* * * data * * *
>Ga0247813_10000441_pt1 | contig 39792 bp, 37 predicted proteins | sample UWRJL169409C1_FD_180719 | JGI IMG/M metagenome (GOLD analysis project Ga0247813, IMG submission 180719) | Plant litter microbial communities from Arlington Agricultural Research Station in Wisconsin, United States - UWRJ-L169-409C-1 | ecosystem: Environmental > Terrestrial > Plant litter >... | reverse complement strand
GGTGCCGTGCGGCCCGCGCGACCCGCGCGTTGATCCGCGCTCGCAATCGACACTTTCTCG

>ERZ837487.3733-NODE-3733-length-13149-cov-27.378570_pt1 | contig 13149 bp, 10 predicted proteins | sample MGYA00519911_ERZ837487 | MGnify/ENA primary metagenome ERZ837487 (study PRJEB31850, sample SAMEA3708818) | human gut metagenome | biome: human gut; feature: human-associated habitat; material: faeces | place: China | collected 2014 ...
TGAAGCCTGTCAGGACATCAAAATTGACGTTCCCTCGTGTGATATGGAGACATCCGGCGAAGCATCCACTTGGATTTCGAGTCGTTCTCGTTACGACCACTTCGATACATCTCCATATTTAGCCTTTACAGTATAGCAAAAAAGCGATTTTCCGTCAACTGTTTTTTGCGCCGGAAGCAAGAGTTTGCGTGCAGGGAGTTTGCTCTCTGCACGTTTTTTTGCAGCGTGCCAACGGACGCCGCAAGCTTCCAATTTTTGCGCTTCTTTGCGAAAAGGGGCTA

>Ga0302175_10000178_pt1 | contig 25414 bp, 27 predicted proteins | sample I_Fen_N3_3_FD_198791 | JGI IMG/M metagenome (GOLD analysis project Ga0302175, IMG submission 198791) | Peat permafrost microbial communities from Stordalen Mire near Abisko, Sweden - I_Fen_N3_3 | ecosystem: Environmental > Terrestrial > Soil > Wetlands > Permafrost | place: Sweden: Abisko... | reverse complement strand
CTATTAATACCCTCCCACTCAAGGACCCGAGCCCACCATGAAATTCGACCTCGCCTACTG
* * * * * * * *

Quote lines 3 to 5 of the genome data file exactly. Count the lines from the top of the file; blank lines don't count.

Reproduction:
>ERZ837487.3733-NODE-3733-length-13149-cov-27.378570_pt1 | contig 13149 bp, 10 predicted proteins | sample MGYA00519911_ERZ837487 | MGnify/ENA primary metagenome ERZ837487 (study PRJEB31850, sample SAMEA3708818) | human gut metagenome | biome: human gut; feature: human-associated habitat; material: faeces | place: China | collected 2014 ...
TGAAGCCTGTCAGGACATCAAAATTGACGTTCCCTCGTGTGATATGGAGACATCCGGCGAAGCATCCACTTGGATTTCGAGTCGTTCTCGTTACGACCACTTCGATACATCTCCATATTTAGCCTTTACAGTATAGCAAAAAAGCGATTTTCCGTCAACTGTTTTTTGCGCCGGAAGCAAGAGTTTGCGTGCAGGGAGTTTGCTCTCTGCACGTTTTTTTGCAGCGTGCCAACGGACGCCGCAAGCTTCCAATTTTTGCGCTTCTTTGCGAAAAGGGGCTA

>Ga0302175_10000178_pt1 | contig 25414 bp, 27 predicted proteins | sample I_Fen_N3_3_FD_198791 | JGI IMG/M metagenome (GOLD analysis project Ga0302175, IMG submission 198791) | Peat permafrost microbial communities from Stordalen Mire near Abisko, Sweden - I_Fen_N3_3 | ecosystem: Environmental > Terrestrial > Soil > Wetlands > Permafrost | place: Sweden: Abisko... | reverse complement strand